OBJECTIVE: The aim of this study was to evaluate whether children that were born small for gestational age (SGA) have an increased risk for childhood neoplasm.
STUDY DESIGN: A population-based cohort analysis comparing the risk for long-term childhood neoplasms (benign and malignant) in children that were born SGA vs. those that were appropriate for gestational age (AGA), between the years1991-2014. Childhood neoplasms were predefined based on ICD-9 codes, as recorded in the hospital medical files. Kaplan-Meier survival curves were constructed to compare cumulative oncological morbidity in both groups over time. Cox proportional hazards model was used to control for confounders.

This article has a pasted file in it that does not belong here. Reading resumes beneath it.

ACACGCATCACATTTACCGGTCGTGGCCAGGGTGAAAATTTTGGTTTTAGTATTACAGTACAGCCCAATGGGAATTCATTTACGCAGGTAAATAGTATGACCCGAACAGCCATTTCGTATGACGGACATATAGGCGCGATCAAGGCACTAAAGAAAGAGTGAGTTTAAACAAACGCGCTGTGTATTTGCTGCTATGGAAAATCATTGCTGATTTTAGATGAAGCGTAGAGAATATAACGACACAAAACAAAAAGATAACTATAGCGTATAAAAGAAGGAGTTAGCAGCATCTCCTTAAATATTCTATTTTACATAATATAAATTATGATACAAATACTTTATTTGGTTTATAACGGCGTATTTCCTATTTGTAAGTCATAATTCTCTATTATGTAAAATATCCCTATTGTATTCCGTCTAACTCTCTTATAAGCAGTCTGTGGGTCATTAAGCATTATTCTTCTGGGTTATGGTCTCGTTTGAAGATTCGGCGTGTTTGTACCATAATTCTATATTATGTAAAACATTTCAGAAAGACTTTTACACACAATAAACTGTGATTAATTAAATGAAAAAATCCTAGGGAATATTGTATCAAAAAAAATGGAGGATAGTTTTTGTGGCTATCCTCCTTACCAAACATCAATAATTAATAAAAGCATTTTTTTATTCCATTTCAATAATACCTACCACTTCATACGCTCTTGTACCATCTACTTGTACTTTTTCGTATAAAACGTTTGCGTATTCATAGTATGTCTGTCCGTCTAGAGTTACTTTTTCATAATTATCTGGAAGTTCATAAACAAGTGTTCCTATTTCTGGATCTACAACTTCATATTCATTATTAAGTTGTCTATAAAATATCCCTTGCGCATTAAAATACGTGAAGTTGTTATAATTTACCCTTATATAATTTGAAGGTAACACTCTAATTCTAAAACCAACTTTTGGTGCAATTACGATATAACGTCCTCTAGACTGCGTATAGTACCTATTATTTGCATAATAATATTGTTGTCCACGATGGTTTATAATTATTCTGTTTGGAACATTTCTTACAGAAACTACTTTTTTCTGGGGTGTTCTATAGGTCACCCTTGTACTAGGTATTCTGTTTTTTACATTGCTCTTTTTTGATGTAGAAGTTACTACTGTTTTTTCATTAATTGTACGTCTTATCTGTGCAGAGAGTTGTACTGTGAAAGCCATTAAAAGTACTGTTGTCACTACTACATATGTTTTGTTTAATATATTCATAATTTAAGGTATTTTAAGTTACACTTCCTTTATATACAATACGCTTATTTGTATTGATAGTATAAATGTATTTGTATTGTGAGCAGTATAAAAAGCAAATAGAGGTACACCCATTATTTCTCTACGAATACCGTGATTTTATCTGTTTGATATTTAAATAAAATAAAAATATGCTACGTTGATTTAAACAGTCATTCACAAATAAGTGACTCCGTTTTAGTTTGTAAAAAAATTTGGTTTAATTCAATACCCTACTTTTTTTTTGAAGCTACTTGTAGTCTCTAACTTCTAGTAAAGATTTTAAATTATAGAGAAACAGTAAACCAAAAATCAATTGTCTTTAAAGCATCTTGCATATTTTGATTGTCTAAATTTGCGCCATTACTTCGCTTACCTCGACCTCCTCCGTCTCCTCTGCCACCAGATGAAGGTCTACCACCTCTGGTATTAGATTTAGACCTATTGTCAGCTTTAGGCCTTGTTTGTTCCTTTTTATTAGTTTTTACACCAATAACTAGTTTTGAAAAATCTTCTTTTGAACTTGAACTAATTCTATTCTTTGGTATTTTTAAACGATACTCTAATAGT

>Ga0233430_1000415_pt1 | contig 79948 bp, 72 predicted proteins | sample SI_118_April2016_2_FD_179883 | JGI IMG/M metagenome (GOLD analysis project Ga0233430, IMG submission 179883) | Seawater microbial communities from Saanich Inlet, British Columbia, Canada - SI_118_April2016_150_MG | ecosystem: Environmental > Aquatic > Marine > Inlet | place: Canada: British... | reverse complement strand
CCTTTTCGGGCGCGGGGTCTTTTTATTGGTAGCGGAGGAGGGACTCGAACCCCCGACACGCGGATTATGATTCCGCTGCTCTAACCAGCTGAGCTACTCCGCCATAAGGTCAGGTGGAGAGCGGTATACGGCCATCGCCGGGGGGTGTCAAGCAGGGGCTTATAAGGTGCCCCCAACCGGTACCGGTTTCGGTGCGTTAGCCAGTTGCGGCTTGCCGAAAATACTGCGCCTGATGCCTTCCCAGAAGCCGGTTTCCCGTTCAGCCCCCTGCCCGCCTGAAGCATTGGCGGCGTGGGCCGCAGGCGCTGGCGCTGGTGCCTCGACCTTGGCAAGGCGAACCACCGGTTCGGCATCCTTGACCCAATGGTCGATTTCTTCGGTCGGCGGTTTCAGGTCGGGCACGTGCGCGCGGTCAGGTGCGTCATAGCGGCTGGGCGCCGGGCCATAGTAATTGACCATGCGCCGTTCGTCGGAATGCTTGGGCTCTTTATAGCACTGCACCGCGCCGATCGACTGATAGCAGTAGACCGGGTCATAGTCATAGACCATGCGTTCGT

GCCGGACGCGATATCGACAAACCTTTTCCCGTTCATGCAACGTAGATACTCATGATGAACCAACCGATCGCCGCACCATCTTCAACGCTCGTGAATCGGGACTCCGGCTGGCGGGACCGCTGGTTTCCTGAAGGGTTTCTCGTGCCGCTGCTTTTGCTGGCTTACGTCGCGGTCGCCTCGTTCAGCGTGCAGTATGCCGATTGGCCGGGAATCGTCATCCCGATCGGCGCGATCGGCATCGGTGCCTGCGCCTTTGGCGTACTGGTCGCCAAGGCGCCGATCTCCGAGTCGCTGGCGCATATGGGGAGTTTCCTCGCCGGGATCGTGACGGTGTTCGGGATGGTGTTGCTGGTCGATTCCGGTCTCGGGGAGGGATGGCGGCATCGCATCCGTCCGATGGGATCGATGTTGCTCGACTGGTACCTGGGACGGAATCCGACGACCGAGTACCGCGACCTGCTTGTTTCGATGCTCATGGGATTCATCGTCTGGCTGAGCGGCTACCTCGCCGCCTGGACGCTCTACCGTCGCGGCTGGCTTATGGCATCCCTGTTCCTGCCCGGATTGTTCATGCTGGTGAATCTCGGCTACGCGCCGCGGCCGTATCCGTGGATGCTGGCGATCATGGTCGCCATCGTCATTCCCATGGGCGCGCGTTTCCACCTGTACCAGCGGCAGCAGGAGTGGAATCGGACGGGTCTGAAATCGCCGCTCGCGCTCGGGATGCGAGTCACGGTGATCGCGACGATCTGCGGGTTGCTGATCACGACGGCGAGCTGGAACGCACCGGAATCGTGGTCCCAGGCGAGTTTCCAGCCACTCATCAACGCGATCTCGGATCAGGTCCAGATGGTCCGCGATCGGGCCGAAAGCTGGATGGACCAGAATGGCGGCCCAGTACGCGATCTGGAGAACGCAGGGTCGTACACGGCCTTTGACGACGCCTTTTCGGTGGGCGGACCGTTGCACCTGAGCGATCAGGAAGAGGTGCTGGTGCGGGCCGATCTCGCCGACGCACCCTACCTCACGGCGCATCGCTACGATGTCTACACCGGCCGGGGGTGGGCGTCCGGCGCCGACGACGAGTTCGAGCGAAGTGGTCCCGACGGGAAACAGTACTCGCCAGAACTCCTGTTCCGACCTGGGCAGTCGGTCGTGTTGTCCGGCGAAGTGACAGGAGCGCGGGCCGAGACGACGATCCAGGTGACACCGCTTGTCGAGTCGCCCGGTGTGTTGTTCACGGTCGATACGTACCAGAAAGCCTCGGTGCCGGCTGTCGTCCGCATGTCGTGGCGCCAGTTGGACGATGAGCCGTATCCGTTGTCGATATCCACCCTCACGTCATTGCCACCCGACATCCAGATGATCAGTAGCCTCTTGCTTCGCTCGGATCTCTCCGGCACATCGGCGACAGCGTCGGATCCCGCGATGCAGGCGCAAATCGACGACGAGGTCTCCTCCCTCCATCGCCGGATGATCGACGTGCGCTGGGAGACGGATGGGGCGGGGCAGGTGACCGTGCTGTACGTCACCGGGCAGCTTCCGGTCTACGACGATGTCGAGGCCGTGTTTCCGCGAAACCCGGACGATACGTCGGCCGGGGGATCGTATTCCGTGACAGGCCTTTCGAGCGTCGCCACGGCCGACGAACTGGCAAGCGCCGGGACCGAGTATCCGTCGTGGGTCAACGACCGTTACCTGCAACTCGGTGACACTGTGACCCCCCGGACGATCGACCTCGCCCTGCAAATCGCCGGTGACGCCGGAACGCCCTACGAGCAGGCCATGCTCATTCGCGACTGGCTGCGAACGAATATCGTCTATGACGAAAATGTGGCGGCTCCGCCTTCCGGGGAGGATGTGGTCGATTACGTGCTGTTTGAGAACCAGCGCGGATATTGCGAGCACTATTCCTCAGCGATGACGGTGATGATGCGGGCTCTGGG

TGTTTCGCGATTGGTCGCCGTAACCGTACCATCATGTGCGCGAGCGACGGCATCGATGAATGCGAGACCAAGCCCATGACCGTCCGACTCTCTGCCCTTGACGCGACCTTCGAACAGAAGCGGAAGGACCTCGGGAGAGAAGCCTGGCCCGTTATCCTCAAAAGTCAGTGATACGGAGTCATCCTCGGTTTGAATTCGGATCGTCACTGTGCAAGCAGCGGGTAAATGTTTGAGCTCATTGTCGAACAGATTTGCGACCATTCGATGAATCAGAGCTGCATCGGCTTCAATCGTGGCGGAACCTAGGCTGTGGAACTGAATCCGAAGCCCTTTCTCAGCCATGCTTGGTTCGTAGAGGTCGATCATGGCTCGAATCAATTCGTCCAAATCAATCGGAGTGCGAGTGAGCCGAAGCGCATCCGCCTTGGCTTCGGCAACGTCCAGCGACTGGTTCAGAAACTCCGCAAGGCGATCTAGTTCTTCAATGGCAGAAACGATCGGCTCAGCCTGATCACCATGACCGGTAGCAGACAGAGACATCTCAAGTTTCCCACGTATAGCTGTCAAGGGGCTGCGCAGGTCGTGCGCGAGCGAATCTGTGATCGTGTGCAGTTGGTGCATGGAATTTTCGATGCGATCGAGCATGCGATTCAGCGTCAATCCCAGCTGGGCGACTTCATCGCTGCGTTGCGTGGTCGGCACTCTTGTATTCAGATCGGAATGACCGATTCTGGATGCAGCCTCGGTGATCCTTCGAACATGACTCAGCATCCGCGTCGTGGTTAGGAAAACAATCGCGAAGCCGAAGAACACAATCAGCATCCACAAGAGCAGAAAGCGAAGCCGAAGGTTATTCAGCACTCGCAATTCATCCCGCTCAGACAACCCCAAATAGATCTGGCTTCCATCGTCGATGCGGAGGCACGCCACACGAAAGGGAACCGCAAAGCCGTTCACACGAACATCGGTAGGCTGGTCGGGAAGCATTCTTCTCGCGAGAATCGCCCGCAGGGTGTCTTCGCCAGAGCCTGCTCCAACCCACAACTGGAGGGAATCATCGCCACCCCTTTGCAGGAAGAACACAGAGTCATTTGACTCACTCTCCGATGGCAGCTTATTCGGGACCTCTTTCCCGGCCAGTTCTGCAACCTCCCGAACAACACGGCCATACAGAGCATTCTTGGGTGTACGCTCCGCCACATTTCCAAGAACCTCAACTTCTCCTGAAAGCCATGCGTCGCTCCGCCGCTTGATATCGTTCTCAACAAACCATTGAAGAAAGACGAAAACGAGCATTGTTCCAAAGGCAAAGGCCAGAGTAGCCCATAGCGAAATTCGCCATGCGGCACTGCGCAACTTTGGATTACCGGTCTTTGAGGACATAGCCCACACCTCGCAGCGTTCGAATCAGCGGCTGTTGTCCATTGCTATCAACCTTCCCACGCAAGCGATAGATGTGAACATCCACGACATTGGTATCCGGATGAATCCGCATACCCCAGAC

RESULTS: During the study period 231,973 infants met the inclusion criteria; out of those 10,998 were born with a diagnosis of SGA. Children that were SGA at birth had higher incidence of lymphoma (OR 2.50, 95% CI 1.06-5.82; p value = 0.036). In addition, cumulative incidence over time of total childhood lymphoma was significantly higher in SGA children (Log Rank = 0.030). In a Cox regression model controlling for other perinatal confounders; SGA at birth remained independently associated with an increased risk for childhood lymphoma (adjusted HR 2.41, 95% CI 1.03-5.56, p value = 0.043).
CONCLUSION: Being delivered SGA is associated with an increased long-term risk for childhood malignancy and specifically lymphoma.
- Childhood malignancy
- Small for gestational age
ASJC Scopus subject areas
- Obstetrics and Gynecology